Why Do Diseases Hurt Us?

It seems like the ideal way to be a parasite is to allow your host animals to proliferate and be well. The healthier the host, the more nourishment they can provide the parasite. So I have a few questions for those in the know:

Why do virii and bacteria harm us, when they’d be better off if we were healthy?

Are there any truly harmless parasites in the average human? The mites in eyelashes seem pretty chill.

As I think of it, some diseases can only spread if the host coughs, sneezes, or vomits, but is that the reason for all of it? A sexually transmitted disease that negatively affects one’s sexiness seems like it should be very unlikely.

To wax Agent Smith-ish for a moment, humans seem to be demolishing the planet on which we depend for life. It’s an instinctive race to grab the most resources that has produced economic and political systems that remove all guilt and forethought, do nothing but grease the slide into hell.

Are parasites doing the same? Does life clamor its way into these overly-successful dead ends every time? Is the cycle of mass extinctions a natural mirror of our boom-bust economics? I don’t know. But I do know this: Nature sucks. Nothing more to add, today.

Character Creation Idea

I was thinking on the way players in some of my games have fallen into tropes during character creation that were a bit embarrassing. For example, in one game, there was a space on the character sheet for grade – the characters were in high school. Like, four people initially wrote that their characters had skipped a grade. Much weirder, two separate players came up with an idea of an uncaring father owning an expensive stringed instrument that their character stole during the course of the game. Violin boy ended up breaking the instrument in a teenage rage. Guitar girl just strolled and strummed, as one will. Those players had practically no interaction and came up with that stuff wholly independently. Wild.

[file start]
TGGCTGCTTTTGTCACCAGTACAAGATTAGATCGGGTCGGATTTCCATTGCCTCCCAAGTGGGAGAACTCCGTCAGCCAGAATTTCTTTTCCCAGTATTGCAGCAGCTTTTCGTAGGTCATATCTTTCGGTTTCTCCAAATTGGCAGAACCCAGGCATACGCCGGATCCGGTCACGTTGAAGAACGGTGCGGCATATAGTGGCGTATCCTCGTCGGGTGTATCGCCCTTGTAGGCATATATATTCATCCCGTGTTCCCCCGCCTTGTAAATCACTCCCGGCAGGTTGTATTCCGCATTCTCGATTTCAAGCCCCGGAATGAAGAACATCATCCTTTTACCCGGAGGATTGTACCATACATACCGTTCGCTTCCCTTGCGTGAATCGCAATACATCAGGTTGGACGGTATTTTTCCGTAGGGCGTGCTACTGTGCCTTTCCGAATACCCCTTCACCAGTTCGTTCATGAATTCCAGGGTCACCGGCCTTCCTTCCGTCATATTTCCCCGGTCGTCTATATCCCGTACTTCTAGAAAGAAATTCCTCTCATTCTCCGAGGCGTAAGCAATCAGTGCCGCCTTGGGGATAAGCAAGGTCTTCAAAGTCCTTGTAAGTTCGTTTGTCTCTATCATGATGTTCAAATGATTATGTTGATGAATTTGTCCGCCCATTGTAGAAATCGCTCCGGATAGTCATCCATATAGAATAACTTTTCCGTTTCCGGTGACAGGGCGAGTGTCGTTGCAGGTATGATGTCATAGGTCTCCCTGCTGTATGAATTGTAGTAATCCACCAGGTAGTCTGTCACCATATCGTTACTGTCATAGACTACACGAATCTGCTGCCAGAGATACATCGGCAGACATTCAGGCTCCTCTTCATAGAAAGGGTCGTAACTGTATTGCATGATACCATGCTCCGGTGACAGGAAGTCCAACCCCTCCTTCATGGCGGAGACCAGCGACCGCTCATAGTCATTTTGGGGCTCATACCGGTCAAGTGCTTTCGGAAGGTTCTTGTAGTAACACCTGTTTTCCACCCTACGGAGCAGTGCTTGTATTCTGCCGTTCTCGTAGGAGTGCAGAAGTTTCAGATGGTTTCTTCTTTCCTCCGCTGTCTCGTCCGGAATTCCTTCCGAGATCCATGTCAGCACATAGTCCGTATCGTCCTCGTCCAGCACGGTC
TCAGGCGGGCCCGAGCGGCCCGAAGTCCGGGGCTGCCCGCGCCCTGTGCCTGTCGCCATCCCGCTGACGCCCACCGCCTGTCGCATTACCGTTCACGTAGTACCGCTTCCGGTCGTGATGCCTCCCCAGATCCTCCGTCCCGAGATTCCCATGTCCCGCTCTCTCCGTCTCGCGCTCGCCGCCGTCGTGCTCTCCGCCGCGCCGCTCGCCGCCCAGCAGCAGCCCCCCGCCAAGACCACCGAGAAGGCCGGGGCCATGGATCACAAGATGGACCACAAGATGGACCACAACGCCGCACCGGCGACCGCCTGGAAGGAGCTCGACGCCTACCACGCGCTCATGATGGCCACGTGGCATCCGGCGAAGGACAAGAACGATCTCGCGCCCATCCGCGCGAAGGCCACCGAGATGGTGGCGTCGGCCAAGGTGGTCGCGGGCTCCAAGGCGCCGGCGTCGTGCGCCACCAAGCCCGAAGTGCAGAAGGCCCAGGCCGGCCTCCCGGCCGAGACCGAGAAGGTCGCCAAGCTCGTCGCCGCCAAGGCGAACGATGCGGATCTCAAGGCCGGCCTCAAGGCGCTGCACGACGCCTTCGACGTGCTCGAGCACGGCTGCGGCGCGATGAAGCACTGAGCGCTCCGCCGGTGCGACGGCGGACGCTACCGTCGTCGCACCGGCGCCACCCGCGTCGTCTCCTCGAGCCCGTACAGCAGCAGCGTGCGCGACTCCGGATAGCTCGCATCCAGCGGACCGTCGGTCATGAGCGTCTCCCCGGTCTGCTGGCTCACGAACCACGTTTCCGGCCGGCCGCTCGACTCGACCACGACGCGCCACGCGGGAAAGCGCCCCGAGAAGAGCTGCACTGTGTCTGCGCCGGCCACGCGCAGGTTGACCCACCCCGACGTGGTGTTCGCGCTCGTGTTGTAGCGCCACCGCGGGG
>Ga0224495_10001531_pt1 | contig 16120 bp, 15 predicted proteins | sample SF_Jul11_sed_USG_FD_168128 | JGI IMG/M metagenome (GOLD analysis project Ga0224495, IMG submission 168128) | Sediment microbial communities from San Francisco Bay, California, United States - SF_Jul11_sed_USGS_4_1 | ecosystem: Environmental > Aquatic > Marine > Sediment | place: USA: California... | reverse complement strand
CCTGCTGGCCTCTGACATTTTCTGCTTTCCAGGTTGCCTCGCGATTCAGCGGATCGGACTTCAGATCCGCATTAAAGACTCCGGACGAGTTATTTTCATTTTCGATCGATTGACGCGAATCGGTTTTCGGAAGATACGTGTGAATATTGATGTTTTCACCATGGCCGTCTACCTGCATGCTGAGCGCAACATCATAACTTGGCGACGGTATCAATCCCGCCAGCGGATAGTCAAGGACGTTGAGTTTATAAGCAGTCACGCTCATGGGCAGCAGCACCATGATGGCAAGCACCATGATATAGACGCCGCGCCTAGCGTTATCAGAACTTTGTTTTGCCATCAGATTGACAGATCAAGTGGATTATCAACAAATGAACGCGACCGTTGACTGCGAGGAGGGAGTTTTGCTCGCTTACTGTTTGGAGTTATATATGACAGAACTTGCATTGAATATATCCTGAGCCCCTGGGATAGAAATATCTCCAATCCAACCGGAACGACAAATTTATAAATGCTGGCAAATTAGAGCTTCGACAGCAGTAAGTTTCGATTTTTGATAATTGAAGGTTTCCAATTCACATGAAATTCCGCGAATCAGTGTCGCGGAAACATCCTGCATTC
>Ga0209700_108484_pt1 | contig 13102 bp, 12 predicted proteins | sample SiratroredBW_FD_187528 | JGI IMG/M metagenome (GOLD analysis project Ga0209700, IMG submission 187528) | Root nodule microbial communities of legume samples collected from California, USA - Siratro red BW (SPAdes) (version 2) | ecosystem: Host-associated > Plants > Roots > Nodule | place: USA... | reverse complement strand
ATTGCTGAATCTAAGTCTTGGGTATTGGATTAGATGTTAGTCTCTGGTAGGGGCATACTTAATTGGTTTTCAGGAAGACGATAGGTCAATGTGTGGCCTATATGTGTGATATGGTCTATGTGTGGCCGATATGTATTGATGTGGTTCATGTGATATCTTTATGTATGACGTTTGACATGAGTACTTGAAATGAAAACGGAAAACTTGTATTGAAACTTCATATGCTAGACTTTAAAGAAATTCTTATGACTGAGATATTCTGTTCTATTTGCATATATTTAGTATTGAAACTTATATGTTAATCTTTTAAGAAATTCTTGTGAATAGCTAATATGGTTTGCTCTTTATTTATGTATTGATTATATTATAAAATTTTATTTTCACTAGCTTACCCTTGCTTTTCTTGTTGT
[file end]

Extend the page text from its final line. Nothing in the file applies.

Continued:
So I had a two part idea for how to escape some of these tropes, or at least make characters less baroque and more dramatically resonant: One, come up with everything you think is distinctive about your character without looking at a character sheet at all. Two, when it’s time to fill out the character sheet, intentionally fill in any information you hadn’t thought of (character age, family, eye color, whatever) with something boring and bland.

Your character’s “bastard son of the duke” detail becomes less interesting the more bizarre details you add, and I think character sheets are where people go wrong. This is about RPGs, but the same could be true of fiction writing, if you’re using a questionnaire during character development.

The theory is that no one would have thought to have their character skip a grade if there had not been a question about which grade they were in on the sheet. As soon as you ask a question, there is a temptation to come up with an “interesting” answer. Make a character stand out by having fewer important traits. Hold off on the questionnaire, and round that thing out with bland. That’s the idea.